Aftermarket suppliers expect quick electric vehicle uptake

Electrification was a key topic of discussion between Friedrich Baumann, president, sales marketing and aftersales at Navistar, and Al Dragone, CEO of FleetPride, during the recent Heavy Duty Aftermarket Dialogue. Session moderator Chris Patterson, retired CEO of Daimler Trucks North America, kicked off the session by asking Baumann and Dragone how quickly fleets would convert to electric vehicles and what that would mean for the aftermarket.

Is the aftermarket prepared for electric vehicles? (Photo: Volvo Trucks North America)

“They are coming faster than we anticipated,” Baumann said. “Customers are interested, but they are shocked by the price.” He believes the first applications of electric vehicles will be school buses. “Especially with grants available, there will be a high adoption rate.” Door deliveries — last mile — will also be an early adopter.

Medium-duty trucks, because they do not have the range challenges of heavy-duty trucks, are also good candidates for electrification. Baumann believes in the next seven to 10 years, 30% of bus and medium-duty trucks will be electric. Looking beyond the sale of electric vehicles to their impact on the aftermarket, he said that since there are fewer moving parts in an electric vehicle, the revenue per vehicle for parts and service will be less, which could be a challenge for the service providers fleets rely on.

Also, he said, parts distribution centers today are not set up to handle batteries and fuel cells and that the industry needs to begin getting infrastructure in place at PDCs to safely handle them. Training and certification of technicians is another area the industry will need to address. Dragone said the work FleetPride did with Bain in 2018 predicted that 5% of the truck market would be electric by 2030, but he believes adoption is accelerating faster than anticipated.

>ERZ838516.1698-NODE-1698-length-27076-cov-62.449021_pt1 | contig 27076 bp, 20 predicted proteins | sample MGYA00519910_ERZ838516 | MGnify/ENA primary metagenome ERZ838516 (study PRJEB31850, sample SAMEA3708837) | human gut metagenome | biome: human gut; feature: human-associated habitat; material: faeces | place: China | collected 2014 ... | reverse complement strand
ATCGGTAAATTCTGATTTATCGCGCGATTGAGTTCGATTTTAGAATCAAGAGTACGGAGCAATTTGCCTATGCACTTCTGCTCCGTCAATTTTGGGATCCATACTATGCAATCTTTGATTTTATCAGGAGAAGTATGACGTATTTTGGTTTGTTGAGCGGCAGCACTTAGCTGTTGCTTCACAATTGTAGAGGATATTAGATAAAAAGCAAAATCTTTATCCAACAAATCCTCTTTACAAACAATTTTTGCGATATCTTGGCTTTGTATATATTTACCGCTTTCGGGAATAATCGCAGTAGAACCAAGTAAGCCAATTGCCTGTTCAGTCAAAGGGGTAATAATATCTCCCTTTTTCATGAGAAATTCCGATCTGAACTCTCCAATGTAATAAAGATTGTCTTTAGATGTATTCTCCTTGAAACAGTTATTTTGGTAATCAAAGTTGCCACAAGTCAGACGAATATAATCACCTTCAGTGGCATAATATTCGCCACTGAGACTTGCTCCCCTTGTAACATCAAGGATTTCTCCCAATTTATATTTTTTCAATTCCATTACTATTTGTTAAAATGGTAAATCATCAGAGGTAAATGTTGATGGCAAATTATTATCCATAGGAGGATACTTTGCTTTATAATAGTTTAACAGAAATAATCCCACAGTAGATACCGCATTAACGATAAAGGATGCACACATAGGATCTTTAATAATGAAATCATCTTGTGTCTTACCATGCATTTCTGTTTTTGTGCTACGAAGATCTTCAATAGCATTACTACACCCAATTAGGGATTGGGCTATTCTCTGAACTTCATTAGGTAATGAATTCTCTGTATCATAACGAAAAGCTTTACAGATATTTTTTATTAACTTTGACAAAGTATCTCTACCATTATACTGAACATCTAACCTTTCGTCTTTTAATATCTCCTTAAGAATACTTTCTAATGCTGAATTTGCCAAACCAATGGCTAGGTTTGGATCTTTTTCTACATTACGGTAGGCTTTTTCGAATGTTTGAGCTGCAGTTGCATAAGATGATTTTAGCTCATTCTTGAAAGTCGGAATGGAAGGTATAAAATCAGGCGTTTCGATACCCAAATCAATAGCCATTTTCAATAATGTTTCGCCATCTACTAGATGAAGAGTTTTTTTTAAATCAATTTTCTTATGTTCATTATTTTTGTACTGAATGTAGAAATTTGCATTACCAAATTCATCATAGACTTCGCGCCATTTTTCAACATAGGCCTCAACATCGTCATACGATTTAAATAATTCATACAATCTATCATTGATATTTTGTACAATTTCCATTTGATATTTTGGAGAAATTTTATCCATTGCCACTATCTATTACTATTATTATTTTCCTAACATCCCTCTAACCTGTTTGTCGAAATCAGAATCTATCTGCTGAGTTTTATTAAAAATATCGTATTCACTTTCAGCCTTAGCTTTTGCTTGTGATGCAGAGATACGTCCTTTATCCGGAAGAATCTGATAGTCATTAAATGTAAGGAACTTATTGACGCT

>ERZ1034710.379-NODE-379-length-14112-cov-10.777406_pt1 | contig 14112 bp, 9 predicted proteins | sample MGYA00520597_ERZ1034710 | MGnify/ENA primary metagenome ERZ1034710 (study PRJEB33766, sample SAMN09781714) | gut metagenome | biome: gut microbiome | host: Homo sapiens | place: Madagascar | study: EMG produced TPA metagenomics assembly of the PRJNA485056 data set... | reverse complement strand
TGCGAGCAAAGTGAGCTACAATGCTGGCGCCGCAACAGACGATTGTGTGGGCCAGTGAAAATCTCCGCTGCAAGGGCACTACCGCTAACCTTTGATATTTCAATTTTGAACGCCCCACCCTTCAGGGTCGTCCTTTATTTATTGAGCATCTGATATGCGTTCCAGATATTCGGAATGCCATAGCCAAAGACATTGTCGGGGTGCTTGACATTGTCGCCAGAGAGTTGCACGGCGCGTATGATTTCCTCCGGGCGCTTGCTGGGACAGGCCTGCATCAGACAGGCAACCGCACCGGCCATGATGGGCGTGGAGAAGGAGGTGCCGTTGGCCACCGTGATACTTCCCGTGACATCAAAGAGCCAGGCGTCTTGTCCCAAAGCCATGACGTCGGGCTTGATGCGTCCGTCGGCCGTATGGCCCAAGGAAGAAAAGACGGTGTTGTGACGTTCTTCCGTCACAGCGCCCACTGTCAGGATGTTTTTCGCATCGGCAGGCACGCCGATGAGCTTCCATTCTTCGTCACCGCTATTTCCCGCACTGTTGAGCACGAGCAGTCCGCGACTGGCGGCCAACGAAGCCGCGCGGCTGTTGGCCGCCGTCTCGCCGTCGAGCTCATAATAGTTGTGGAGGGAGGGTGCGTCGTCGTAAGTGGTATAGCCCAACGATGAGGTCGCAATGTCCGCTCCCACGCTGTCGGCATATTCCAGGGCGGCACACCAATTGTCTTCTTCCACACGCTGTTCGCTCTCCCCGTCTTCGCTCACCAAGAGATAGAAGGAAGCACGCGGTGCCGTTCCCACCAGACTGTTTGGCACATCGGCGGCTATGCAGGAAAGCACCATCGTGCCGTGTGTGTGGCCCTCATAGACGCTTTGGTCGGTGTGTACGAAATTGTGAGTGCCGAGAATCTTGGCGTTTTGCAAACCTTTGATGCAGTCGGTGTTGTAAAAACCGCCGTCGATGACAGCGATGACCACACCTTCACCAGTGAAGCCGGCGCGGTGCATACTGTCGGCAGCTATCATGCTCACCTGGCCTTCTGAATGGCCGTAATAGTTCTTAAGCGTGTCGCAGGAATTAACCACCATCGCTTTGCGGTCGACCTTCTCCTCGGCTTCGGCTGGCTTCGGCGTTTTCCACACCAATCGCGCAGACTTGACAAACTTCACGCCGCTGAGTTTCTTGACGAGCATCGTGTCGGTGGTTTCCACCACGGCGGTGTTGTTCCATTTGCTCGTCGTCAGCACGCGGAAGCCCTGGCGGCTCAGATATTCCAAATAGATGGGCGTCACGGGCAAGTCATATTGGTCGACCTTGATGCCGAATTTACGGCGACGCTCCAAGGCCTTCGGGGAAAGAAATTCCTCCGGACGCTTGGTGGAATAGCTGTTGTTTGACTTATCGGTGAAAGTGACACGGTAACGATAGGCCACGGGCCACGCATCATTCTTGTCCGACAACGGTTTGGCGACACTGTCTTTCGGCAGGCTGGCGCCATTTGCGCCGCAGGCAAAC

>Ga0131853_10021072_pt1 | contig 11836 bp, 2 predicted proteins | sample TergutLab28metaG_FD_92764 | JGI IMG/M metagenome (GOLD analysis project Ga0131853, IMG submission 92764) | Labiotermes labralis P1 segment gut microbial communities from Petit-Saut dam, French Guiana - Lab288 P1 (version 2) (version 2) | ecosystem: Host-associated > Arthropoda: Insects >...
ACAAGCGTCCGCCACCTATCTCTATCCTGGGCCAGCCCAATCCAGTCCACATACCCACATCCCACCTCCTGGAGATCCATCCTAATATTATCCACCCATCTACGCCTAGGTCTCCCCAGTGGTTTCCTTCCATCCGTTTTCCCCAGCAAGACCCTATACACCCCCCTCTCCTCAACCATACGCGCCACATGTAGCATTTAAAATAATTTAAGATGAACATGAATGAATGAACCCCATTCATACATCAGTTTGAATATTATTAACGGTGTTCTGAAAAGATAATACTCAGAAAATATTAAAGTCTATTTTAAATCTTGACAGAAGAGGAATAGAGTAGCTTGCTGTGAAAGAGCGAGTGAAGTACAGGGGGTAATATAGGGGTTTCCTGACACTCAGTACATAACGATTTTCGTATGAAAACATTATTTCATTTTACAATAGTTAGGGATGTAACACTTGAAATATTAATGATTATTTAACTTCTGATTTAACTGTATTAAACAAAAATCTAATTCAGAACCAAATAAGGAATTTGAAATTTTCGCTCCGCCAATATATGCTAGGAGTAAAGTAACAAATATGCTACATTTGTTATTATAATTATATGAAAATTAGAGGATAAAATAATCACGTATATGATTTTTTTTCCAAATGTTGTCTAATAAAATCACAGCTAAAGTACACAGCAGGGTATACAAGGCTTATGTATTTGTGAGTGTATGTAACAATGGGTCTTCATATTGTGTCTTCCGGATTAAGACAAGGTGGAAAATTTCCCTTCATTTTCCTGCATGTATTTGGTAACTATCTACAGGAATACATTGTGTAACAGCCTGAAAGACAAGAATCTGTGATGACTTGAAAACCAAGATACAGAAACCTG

However, the impact of electric trucks won’t be a significant part of the aftermarket for about 10 years, he said. Baumann said that with the new administration in Washington, he expects electric vehicles to gain even more momentum, but he reminded attendees that there is not yet a good total cost of ownership break-even point for EVs. “Government incentives will be vital to the EV TCO story for the next three to four years,” he said.” He added that most EVs on the road today are in the prototype or pilot stage.

Consolidation, Buy America, Covid-19

Talk then shifted to industry consolidation among dealers and aftermarket parts and service providers, with Patterson asking how far it could go. Dragone said he did not see consolidation as a detriment to the industry. “We will see a continuation of consolidations.

It’s a natural progression.” Baumann said it will be difficult for dealers with one or two locations to continue to be competitive because of the investment required to stay current with all the technological changes. This will drive consolidation.

These days, no discussion is complete without addressing the impact of the COVID-19 pandemic. Baumann said that parts demand is strong; “stronger than expected.” But he added that the supply is fragile, given COVID-related shutdowns that took place in 2020. There was some discussion of Buy America, given the fact that President Biden just signed an executive order to strength the program.

And while it applies only to government spending, the panelists were asked to share their thoughts on the subject.

“I would support a Buy America rule if there were incentives to invest in manufacturing facilities,” Dragone said.

He added that often there are no U.S.-manufactured alternatives for some of the products FleetPride sells.

  • This article originally appeared at truckinginfo.com and is reproduced under an editorial sharing agreement between Heavy Duty Trucking and Today’s Trucking magazines.

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